The Scottish Salmon Company recorded a loss before interest and taxes of GBP 12.5 million (USD 15.6 million, EUR 14.7 million) for the third quarter of this year, down from a profit of GBP 716,000 (USD 892,275, EUR 842,386) in Q3 2015, with Managing Director Craig Anderson attributing the result to “unprecedented levels” of fish mortality and lower harvest weights in what is historically a low volume quarter for the industry.
The Edinburgh-based company, which operates sites across the west coast of Scotland, experienced fish losses equating to around 1,300 metric tons (MT) in the last quarter as a result of “industry-wide” gill diseases and sea lice challenges, while harvest weights were down 25 percent on its earlier forecast.
In spite of the losses and compromised growth of its fish, the Scottish Salmon Company achieved revenues of GBP 25.2 million (USD 31.4 million, EUR 29.7 million), an increase of almost 40 percent year-on-year.
The total volume harvested in the period was 5,486 metric tons (MT), up from 5,130 MT in Q3 2015. Overall, the company expects to harvest around 25,000 MT this year – down from the 26,000 MT previously forecast.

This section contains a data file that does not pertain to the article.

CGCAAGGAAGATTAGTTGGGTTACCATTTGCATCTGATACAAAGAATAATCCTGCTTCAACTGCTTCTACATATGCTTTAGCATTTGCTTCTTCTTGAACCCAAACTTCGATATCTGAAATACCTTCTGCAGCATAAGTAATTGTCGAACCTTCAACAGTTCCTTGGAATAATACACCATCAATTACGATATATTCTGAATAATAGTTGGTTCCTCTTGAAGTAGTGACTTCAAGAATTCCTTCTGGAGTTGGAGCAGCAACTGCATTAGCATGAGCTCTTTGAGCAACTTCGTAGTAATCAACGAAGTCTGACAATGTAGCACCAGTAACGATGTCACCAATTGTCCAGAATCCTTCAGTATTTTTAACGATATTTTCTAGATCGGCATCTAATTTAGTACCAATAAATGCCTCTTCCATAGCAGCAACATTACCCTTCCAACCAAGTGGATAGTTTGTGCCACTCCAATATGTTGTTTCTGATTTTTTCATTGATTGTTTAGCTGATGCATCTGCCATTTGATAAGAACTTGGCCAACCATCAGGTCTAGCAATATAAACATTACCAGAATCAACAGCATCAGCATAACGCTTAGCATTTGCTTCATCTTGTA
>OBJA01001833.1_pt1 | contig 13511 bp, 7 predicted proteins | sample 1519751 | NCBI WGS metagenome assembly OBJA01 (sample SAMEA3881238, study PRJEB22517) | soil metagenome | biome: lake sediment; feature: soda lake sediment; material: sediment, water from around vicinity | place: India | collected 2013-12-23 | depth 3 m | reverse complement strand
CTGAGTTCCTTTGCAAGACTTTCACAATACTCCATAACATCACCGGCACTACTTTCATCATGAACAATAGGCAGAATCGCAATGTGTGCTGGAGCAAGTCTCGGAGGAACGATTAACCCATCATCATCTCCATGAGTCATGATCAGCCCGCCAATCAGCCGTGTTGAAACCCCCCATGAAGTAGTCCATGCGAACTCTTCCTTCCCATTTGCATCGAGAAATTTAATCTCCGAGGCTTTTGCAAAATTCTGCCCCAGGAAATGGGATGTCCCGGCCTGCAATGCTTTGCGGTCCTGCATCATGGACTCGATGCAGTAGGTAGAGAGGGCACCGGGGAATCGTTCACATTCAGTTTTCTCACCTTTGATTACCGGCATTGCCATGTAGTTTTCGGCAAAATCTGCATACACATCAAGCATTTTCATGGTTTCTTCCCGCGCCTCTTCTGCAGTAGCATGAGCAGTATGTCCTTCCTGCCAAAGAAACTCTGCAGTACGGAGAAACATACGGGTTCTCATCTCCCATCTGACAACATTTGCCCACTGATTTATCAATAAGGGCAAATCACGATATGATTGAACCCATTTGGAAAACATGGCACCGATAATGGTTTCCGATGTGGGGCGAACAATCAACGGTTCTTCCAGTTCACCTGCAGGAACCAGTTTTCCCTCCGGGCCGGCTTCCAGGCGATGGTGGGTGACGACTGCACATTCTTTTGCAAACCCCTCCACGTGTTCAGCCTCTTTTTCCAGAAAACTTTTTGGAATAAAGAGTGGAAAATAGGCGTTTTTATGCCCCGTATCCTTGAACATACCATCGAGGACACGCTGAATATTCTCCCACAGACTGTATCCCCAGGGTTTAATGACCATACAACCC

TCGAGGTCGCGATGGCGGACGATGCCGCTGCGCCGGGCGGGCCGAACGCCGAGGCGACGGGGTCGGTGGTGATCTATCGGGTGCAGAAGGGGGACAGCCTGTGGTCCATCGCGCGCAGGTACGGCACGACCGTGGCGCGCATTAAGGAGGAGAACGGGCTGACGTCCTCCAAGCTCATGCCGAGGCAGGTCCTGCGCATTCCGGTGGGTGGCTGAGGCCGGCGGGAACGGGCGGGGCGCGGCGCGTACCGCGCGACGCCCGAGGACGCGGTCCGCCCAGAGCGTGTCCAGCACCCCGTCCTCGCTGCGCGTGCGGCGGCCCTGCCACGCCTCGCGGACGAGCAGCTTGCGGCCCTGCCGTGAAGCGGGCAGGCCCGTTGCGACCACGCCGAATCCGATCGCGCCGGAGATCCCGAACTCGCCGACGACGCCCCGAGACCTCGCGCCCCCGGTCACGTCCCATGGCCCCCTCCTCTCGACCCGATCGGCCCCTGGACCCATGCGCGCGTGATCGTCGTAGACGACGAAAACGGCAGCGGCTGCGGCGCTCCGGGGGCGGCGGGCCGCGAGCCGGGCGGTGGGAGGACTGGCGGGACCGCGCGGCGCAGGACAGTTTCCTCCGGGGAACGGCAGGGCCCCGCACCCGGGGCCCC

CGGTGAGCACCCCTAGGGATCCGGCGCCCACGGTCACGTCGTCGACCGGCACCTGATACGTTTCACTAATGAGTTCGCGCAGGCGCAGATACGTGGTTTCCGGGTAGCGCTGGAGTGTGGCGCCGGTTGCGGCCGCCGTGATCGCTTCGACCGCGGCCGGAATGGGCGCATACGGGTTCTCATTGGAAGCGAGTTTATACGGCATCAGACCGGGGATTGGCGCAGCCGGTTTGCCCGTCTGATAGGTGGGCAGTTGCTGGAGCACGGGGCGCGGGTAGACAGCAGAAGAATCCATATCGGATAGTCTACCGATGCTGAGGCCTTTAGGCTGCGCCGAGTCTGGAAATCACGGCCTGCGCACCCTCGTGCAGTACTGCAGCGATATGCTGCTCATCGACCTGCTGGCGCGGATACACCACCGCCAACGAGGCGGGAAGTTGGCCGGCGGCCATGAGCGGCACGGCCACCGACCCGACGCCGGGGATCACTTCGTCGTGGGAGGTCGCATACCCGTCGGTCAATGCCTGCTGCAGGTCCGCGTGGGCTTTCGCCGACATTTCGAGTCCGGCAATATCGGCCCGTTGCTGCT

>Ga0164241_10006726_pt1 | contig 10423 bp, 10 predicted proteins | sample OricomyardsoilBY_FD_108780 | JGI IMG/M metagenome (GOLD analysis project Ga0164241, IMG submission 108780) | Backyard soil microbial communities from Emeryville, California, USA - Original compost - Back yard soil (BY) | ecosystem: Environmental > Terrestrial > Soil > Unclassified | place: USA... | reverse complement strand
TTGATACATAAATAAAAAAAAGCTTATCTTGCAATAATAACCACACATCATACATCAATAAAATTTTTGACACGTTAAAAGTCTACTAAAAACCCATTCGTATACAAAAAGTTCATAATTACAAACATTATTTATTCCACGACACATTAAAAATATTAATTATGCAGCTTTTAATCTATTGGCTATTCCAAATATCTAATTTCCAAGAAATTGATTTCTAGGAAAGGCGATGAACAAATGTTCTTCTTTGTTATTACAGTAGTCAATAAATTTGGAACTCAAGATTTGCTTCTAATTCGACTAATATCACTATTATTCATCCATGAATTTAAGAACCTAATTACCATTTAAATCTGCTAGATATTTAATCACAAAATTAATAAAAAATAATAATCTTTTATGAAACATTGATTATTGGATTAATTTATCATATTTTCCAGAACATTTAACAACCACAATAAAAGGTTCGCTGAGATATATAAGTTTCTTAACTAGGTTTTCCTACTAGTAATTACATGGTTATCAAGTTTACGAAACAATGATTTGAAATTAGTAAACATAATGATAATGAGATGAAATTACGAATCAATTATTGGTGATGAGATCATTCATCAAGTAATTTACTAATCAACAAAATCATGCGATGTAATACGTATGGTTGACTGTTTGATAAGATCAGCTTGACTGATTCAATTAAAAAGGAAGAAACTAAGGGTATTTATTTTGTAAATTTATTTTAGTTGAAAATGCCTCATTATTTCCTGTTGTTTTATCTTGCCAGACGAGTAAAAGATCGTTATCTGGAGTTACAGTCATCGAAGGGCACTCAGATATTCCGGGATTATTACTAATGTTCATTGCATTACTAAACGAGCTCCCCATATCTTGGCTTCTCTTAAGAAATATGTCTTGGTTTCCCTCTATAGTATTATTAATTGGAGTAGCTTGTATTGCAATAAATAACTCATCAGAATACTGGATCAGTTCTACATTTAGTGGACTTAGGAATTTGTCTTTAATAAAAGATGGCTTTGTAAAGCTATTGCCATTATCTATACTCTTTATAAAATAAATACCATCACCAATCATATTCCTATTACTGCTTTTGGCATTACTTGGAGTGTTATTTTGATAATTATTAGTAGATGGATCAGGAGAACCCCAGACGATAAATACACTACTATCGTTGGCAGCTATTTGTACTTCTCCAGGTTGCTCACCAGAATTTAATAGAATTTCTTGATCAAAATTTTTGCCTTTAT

Anderson said a similar harvest should be expected in 2017 as the company works through its current biomass challenges, and that cleaner fish and specialists to manage their deployment have now been added to most sites.
“Our immediate priority is to meet the commitments made to our contract partners. With this in mind, we have brought forward 1,500 MT from 2017 to mitigate the impact of reduced volume,” he said.
With regard to the United Kingdom’s decision to leave the EU, Anderson said the company “had seen little impact” to date and that even the fluctuations in the value of the pound have “had limited consequences” as only a small proportion of its sales are made on the spot market.
Nevertheless, a weaker pound would create a more favorable market for growing exports, said Anderson, adding that expanding this part of the business was a priority and that “conditions are ripe” for developing the overseas demand for Scottish salmon.
In Q3 2016, overseas sales accounted for 42 percent of the company’s revenue.
Fiona Larkin, finance director at the Scottish Salmon Company, explained that in the last quarter a larger volume of the company’s key 3- to 6-kg fish went to honoring its contractual agreements, “leaving only limited opportunity to sell on the spot market.”
She said that the aforementioned mortalities resulted in exceptional costs of GBP 5 million (USD 6.2 million, EUR 5.9 million) in the quarter, and added that the biological costs would continue in the coming quarters.
Meanwhile, a new site at Maragay Mor in the Hebrides has been commissioned and work is progressing at a new harvest station.